“My father was white and my mother black, you know. Them call me half-caste, or whatever. Well, me don’t dip on nobody’s side. Me don’t dip on the black man’s side nor the white man’s side. Me dip on God’s side, the one who create me and cause me to come from black and white, who give me this talent.” Bob Marley-1975
Nesta Robert Marley more commonly known as Bob Marley was born February 6, 1945 in Saint Ann Parish, Jamaica. He would grow to become the most successful Caribbean recording artist of all time selling over 135 million total albums in his career. But despite his becoming a global superstar, most are unaware that he was born to a white father, Captain Norval Marely and a black mother, Cedella Booker.Because of his mixed-race heritage, Bob was bullied and nicknamed “White Boy” by his neighbors in the desperately poor slums of Jamaica. The teasing was relentless, and Mr. Marley would eventually find out that no amount of money or fame could erase the psychological aftermath of being an abandoned child of an interracial marriage in the 50’s and 60’s. This persistent mentality of resentment and embarrassment sculpted Marley’s youth and eventually influenced his music.
Although is musical talent was obvious, it would take almost two decades (1962-1980) before he would reach the status as a music icon. His song “One Love” was designated Song of the Millennium by the BBC. His 1977 album “Exodus” was named Album of the Century by Time Magazine and he was posthumously inducted into the Rock and Roll Hall of Fame in 1994. His compilation album “Legend” has sold well over 15 million copies since its release in 1991 and continues to sell over 200,000 albums per year. In 2001, Marley was awarded a Lifetime Achievement Award at the Grammy’s and his continued popularity keep him annually on the top 10 Highest-Earning Dead Celebrities in the world (He earned 21 million dollars in 2017!) His greatest achievement in my opinion was in his receiving The United Nations Peace Medal which commemorates those around the world whose life and work promote peace.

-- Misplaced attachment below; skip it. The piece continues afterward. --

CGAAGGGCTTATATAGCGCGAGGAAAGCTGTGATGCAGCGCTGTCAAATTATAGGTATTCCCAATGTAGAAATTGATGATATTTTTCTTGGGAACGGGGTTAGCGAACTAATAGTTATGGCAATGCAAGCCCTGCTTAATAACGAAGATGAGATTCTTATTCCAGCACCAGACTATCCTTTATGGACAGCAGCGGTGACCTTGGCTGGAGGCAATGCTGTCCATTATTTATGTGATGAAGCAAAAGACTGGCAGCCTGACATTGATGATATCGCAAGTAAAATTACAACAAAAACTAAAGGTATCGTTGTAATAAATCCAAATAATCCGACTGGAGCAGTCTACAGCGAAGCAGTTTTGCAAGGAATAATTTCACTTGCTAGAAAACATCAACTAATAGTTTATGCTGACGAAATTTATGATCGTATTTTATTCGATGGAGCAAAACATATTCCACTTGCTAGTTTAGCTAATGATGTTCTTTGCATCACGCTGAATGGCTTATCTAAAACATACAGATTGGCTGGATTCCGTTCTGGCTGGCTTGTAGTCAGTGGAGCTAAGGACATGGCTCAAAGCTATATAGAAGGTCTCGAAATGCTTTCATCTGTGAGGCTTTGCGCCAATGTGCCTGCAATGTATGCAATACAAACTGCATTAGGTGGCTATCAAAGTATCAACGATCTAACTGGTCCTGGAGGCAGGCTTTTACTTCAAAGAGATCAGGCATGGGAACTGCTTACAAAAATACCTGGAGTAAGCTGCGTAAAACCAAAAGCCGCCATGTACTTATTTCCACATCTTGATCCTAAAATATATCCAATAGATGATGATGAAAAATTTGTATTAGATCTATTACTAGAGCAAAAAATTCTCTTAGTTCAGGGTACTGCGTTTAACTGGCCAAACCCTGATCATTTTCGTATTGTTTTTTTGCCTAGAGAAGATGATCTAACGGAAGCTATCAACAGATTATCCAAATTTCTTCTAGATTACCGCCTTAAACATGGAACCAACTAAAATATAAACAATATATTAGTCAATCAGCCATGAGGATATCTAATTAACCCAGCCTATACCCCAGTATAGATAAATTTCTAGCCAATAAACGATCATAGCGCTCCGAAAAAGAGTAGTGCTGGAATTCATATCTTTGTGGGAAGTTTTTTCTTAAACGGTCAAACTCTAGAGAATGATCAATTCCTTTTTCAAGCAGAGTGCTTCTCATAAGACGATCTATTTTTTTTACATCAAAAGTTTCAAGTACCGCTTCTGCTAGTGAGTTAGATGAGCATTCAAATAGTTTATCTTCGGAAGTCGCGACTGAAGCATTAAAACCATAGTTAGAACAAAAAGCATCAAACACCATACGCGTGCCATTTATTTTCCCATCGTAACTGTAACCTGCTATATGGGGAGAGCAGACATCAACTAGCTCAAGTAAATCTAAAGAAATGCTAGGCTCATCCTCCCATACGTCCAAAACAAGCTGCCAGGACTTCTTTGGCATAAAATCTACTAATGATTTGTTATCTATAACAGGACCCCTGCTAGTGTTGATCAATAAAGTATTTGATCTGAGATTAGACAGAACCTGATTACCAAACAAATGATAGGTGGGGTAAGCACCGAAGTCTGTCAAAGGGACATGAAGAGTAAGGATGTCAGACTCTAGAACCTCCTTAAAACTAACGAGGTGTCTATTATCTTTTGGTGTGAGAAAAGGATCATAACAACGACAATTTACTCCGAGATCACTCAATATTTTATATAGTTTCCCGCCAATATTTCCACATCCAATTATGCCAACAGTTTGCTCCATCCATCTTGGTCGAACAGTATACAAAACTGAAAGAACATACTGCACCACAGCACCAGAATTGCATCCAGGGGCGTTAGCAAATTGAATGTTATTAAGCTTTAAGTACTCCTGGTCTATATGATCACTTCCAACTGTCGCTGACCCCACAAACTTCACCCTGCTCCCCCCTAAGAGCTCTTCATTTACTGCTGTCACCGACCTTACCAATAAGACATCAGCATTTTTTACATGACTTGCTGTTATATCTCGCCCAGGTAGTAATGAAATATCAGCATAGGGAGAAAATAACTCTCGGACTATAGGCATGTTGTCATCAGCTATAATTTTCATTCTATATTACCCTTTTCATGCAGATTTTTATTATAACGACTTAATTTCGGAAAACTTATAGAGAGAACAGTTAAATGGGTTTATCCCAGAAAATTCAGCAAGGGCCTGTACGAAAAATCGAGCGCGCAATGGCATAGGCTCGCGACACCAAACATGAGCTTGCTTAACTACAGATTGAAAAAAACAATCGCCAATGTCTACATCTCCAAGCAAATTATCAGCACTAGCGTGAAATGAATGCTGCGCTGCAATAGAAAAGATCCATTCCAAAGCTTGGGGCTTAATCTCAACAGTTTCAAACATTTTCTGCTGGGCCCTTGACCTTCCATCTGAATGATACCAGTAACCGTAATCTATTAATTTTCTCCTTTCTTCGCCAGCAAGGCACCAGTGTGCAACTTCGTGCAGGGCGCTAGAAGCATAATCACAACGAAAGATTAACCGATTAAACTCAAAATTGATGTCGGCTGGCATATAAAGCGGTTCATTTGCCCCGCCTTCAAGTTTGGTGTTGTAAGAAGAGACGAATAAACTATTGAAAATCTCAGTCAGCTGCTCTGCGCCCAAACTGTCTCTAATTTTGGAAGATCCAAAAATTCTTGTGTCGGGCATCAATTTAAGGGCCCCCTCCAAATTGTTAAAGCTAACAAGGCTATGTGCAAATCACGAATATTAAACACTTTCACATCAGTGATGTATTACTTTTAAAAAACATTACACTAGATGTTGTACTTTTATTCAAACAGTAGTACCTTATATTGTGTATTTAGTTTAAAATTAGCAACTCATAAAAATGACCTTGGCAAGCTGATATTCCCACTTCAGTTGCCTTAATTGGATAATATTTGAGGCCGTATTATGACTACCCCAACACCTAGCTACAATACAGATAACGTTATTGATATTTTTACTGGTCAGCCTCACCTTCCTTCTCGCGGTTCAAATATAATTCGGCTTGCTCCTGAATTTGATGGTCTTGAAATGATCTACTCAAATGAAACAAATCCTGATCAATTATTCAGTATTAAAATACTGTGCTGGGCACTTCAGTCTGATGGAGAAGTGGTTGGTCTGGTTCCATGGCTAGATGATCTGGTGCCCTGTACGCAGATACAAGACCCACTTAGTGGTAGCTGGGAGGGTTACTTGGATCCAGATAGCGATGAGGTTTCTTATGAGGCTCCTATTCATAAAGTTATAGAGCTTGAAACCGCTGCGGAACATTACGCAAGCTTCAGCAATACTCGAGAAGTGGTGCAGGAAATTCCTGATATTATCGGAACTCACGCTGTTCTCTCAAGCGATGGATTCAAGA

Marley’s music certainly continues to inspire and influence music, fashion, politics and culture around the world. Noting this fact at Mr. Marley’s funeral, Jamaican Prime Minister Edward Searga declared in his funeral eulogy, “His voice was an omnipresent cry in our electronic world. His sharp features, majestic looks, and prancing style a vivid etching on the landscape of our minds. Bob Marley was never seen. He was an experience which left an indelible imprint with each encounter. Such a man cannot be erased from the mind. He is part of the collective consciousness of the nation.”
Project RACE Teens Co-President
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